2013 Black Yelli Build / Review-dscn6621.jpg

    I've taken it out on several rides now. A couple of short lunch break rides revealed some handling attributes I was looking for in a 29er. A longer and more substantial solo ride showcased the Yelli's true abilities - firstly no one talks much about this and I guess it's obvious but the bike climbs like a goat. A hard tail 29er should though, and that's of course not the impressive part. It came alive on the descents, and most importantly the corners. The bike handles so well that it only took me a few minutes to feel at home on it.

    2013 Black Yelli Build / Review-dscn6628.jpg

    Esoteric commenting time. The bike feels like a 26" wheeled bike. It steers with the rider, not against it like most 29" wheel bikes do. It's shorter than a lot of 26" full suspension bikes and it corners as good, if not better than smaller wheeled rigs. I feel like I'm sitting in, not ON the bike - even with an aggressive XC climbing position with no dropper post, I still fell like I have complete control of the bike, not the other way around. It encourages wheelies, manuals, bunny hopping, rear wheel play, and it loves to be in the air. Most importantly of course is that the bike is an absolute JOY to ride. I think some where in the mix we can some times forget about this: mountain biking is supposed to be fun, really fun - the kind of fun where you get to the bottom and maybe yell, scream, or like me, you just kind of laugh hysterically for no good reason other than the fact that you realize you just went down your favorite trail faster than ever before...

    I can't wait to spend more time on this bike. I want to thank the Canfield crew and specifically Sean for taking the time to help me with my order and answer all my geeky tech questions. This is easily in my top 3 favorite bikes of all time and I have a feeling that left with a little more trail time it could easily be #1. Believe the hype - Canfield has nailed 29er geometry. I'm a LONG time 29" hold out and this has proven to me that the big wheels finally have a place in my stable...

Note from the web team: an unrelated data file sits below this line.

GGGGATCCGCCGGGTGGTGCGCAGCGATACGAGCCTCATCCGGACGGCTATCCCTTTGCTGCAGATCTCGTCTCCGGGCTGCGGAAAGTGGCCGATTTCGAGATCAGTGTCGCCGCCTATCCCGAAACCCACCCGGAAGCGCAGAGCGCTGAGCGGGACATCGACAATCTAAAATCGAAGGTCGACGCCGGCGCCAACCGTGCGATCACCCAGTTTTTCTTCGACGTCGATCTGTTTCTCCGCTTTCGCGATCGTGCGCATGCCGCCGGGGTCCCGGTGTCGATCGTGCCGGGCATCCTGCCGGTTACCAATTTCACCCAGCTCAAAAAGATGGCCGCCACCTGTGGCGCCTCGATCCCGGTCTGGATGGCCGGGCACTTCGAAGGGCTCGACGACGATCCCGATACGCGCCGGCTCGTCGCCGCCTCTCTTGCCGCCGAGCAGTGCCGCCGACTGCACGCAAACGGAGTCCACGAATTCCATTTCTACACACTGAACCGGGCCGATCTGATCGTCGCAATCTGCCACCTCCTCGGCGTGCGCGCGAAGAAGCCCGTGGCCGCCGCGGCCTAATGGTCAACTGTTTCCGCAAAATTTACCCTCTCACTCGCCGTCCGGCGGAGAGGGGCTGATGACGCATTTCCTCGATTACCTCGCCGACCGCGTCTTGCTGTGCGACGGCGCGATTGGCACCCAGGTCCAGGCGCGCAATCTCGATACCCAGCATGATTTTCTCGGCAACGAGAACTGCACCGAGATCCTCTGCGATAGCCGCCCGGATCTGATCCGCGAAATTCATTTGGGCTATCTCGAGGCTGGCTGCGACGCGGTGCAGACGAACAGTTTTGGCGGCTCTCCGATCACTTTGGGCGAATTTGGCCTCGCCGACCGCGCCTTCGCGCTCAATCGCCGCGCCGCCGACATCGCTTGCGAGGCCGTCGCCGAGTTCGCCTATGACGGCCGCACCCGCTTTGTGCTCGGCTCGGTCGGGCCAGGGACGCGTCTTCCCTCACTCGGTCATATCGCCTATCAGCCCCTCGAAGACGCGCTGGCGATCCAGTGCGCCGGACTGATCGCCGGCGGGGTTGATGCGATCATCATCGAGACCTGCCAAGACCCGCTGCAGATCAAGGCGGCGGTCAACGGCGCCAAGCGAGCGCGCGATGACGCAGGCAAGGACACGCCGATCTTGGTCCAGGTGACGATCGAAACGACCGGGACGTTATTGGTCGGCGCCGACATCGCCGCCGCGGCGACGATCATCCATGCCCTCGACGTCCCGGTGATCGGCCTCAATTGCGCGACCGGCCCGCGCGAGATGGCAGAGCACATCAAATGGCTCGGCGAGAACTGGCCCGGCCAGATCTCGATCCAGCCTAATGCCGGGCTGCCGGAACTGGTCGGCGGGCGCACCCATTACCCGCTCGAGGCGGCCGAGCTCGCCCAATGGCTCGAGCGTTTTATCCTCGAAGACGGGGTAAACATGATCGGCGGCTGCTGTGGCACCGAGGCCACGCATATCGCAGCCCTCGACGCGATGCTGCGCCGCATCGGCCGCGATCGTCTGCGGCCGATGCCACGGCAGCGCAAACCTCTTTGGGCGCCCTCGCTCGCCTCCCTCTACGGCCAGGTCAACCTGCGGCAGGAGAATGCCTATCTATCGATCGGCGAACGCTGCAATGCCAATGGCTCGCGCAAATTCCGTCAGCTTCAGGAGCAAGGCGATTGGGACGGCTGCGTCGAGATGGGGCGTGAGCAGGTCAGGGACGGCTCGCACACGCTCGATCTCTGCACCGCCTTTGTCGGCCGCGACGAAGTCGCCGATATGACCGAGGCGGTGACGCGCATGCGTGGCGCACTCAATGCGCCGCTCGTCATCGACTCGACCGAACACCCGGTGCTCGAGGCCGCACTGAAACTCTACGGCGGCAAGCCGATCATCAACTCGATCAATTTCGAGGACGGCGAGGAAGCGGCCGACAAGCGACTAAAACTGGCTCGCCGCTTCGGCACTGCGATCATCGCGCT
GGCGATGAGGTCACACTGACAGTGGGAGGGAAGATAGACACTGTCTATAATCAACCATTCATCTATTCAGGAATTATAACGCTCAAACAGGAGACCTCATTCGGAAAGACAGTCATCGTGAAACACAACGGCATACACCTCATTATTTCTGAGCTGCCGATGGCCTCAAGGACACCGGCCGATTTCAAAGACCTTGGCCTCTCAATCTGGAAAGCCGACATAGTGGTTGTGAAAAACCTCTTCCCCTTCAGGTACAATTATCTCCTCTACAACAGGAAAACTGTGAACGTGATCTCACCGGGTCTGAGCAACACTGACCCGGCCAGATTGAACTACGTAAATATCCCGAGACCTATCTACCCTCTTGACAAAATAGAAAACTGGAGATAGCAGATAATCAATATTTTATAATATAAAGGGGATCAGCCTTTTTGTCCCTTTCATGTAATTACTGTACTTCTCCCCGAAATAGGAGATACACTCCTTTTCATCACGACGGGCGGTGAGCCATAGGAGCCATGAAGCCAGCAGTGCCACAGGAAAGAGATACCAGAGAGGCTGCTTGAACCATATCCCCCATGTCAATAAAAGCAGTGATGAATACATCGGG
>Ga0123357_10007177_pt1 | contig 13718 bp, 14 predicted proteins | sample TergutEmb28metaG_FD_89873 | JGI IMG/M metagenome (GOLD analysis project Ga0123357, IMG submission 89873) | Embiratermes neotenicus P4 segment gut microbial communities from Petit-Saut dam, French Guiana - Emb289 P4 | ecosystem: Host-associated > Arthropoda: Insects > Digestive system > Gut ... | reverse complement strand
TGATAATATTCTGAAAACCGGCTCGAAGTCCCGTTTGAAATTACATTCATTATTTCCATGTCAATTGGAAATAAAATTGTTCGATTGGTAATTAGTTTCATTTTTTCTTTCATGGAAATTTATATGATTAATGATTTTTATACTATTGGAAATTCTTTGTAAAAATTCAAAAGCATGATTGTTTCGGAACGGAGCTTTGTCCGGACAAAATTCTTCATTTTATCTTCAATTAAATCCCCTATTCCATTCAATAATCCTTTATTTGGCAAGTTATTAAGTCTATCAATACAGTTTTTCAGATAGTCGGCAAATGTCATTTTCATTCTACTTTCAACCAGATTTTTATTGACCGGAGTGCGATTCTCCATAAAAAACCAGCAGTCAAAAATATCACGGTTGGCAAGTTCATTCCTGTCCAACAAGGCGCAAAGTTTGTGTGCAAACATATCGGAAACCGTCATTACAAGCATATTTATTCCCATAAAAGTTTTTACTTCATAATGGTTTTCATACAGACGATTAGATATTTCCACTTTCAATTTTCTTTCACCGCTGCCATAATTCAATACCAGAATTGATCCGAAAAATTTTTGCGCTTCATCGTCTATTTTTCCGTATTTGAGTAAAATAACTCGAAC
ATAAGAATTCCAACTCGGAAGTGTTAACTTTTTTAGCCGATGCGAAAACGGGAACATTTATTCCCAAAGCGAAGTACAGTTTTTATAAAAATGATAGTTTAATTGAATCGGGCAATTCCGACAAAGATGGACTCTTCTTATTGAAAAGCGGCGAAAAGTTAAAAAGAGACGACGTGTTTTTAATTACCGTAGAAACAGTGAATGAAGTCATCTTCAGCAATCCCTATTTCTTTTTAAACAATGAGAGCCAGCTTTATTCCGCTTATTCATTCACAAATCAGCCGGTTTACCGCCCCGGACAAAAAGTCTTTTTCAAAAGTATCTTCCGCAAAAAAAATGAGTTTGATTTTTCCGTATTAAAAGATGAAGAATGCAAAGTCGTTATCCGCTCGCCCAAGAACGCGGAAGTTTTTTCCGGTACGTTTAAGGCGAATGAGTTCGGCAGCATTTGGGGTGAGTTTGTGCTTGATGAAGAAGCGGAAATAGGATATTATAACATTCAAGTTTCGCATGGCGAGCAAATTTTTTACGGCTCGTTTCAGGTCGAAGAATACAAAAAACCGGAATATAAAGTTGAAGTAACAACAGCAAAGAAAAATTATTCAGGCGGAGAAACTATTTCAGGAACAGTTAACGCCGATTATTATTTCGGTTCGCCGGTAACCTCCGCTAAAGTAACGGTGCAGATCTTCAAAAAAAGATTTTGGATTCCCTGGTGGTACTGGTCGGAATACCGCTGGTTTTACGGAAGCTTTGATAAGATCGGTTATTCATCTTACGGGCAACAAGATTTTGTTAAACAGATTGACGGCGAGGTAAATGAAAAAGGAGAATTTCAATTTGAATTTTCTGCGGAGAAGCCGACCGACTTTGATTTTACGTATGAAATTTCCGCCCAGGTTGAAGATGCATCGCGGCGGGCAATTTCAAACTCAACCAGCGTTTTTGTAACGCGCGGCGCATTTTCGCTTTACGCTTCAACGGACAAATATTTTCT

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    My one says BRAP!

  2. #2
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    Excellent writeup, nicely articulated. Your review has answered some questions I had regarding a possible move into the 29er world. Keep your thoughts coming!
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  3. #3
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    Quote Originally Posted by bigcrs View Post
    Excellent writeup, nicely articulated. Your review has answered some questions I had regarding a possible move into the 29er world. Keep your thoughts coming!
    Thank you. I hope to get some more solid trail time on it soon. I'm curious to see what a 20+ minute descent feels like on this bike.
    My one says BRAP!

  4. #4
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    Great Write-up. I struggle to put into words how awesome this bike is. The more I ride it the more I love it. Climbs, Descents, Corners, it's all fun on this bike!!

  5. #5
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    2013 Black Yelli Build / Review

    Quote Originally Posted by cbd5600 View Post
    it's all fun on this bike!!
    +1 for sure

  6. #6
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    new shoes

    New shoes and a sponge bath after this AM's ride prompted a couple more pics of the new rig. Still in love. Today's ride took me on some trails that are unlike any thing that we typically ride in western NC... no extended descents or climbs, just twisty New England style mountain biking. True single track, almost too narrow! I think a hard tail is actually faster in this kind of terrain where you're shifting constantly and never doing one thing for longer than say 30 seconds.